An old stock-market expression says, “As goes January, so goes the year”. Thus, when the FTSE 100 goes up (or down) in January, it may also do so in that year. In 2020, that’s certainly been the case so far.
The FTSE 100’s January wobble
At the start of 2020, the FTSE 100 was riding high, hitting its 2020 peak of 7,675 on Friday, 17 January. Then stocks slipped, with the index ending January down 4.2%.
Then news emerged of a fatal virus spreading outwards from China. Covid-19 has killed over 500,000 people worldwide and the pandemic is not yet over.
The FTSE 100 collapses
On 2020’s first trading day, the FTSE 100 closed above 7,600 points. At its low on Monday, 23 March, the index crashed below 5,000. Indeed, the FTSE 100 lost a stunning 35% of its value in under 12 weeks.
2020: A game of two halves
However, 2020 has been a game of two halves. After a first quarter ranking among the worst market crashes, share prices surged after 23 March.
The FTSE 100 now hovers around 6,187, up almost a quarter (24%) from its 2020 low. Despite this dramatic comeback, the FTSE 100 has had a gruesome half-year, down almost a fifth (18%) in 2020.
Some falls are bigger than others
In highly volatile markets, some stocks soar sharply, while others slide steeply. Examining the FTSE 100 today, I count 25 shares that are up in 2020, including six ahead by more than 20%. Shareholders in these 25 out-performers have had a great year, but it’s bad news for the rest.
Of the remaining 75 shares, first-half losses range from a tiny 0.1% to a massive 63%. Worst still, these 75 losers include 24 stocks down more than 30%. Ouch.
The FTSE 100’s dogs of 2020
If you own a significant shareholding in any of the following FTSE 100 firms, then your portfolio may have suffered a nasty knock. This table lists the share-price loss of the FTSE 100’s six biggest fallers in 2020:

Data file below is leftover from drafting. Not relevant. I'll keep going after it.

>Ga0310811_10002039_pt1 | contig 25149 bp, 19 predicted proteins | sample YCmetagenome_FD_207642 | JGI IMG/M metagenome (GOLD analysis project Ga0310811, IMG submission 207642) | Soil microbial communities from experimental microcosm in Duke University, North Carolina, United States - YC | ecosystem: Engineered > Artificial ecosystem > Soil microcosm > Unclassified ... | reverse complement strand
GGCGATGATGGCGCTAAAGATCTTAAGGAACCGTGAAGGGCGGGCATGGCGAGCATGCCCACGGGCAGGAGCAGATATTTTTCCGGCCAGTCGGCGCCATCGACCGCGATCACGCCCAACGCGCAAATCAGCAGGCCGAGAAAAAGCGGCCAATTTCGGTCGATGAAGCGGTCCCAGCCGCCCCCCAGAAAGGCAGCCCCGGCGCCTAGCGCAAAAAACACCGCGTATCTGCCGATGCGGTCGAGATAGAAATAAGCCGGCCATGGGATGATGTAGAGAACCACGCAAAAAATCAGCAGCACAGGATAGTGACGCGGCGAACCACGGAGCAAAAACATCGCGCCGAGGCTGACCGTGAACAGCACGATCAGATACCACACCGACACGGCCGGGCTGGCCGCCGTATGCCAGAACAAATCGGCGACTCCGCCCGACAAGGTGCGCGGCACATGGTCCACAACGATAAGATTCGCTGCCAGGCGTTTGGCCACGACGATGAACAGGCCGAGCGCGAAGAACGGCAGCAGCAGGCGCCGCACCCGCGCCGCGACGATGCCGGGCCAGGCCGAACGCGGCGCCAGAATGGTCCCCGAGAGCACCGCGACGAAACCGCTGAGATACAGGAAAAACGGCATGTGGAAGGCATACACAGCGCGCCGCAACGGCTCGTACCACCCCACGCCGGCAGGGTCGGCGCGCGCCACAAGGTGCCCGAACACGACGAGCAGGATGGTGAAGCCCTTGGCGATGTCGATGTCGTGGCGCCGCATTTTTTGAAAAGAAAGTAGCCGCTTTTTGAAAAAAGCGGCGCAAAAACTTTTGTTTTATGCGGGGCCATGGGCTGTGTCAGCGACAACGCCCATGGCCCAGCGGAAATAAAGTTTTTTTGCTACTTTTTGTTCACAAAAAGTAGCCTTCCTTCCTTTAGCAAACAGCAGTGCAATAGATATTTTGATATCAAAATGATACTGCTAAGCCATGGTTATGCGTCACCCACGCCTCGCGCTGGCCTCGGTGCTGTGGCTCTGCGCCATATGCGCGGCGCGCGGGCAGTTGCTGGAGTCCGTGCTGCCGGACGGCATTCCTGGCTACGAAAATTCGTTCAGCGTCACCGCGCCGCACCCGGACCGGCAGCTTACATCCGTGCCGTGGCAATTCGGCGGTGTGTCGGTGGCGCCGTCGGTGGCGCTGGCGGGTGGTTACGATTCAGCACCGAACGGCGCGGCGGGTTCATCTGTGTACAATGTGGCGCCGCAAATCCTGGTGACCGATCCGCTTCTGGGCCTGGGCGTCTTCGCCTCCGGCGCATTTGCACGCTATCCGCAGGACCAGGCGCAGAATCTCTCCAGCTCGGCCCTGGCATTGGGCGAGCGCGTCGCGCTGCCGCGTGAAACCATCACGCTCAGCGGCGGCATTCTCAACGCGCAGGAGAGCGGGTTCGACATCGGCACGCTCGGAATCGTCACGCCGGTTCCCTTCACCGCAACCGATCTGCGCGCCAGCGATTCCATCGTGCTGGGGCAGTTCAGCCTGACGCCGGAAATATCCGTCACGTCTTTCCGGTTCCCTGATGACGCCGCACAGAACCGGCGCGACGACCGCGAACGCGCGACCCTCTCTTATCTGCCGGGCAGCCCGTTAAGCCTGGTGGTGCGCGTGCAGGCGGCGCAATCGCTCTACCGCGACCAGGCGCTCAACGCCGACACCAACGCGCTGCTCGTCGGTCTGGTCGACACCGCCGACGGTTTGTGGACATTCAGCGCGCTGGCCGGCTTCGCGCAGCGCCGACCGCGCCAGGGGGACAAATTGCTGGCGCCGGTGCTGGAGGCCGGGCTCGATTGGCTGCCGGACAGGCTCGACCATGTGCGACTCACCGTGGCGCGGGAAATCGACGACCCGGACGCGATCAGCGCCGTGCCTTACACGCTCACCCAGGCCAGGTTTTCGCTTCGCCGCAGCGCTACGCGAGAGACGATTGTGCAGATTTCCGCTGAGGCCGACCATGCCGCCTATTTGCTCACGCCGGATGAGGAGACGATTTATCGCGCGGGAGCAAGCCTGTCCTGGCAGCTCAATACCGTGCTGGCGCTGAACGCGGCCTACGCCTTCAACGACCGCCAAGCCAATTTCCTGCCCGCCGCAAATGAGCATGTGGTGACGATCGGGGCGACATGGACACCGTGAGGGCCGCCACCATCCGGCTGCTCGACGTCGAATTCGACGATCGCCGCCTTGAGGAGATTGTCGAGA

International Consolidated Airlines -63.1%
Melrose Industries -51.4%
Lloyds Banking -50.0%
Royal Bank of Scotland -49.6%
Five of these six slumpers are familiar household names; Melrose Industries (#3) owns various manufacturing and engineering businesses. It’s no surprise to see IAG in the top spot of these FTSE 100 dogs, as it owns airlines including British Airways, Iberia, and Aer Lingus. Likewise, the future of Rolls-Royce depends on a return to profitable air travel.
As for ITV, its shares have more than halved this year, so I can see value in this business, especially as a takeover target for a larger media conglomerate. Dogs #5 and #6 are both banks. Clearly, being a huge lender and riding out the steepest recession for three centuries is not ideal. That explains why Lloyds and RBS shares have halved this year.
Which FTSE 100 dog would I buy?
If forced to own one of these six dogs, I would buy Lloyds shares. As I wrote two weeks ago, Lloyds has been an awful share to own since 2007, but it survived the global financial crisis and it will conquer Covid-19. While I would expect zero dividends in 2020–21, Lloyds will find a way through this crisis. I’d buy its shares for long-term capital growth and for an eventual return to dividend payouts.
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Cliffdarcy has no position in any of the shares mentioned. The Motley Fool UK owns shares of Melrose. The Motley Fool UK has recommended ITV and Lloyds Banking Group. Views expressed on the companies mentioned in this article are those of the writer and therefore may differ from the official recommendations we make in our subscription services such as Share Advisor, Hidden Winners and Pro. Here at The Motley Fool we believe that considering a diverse range of insights makes us better investors.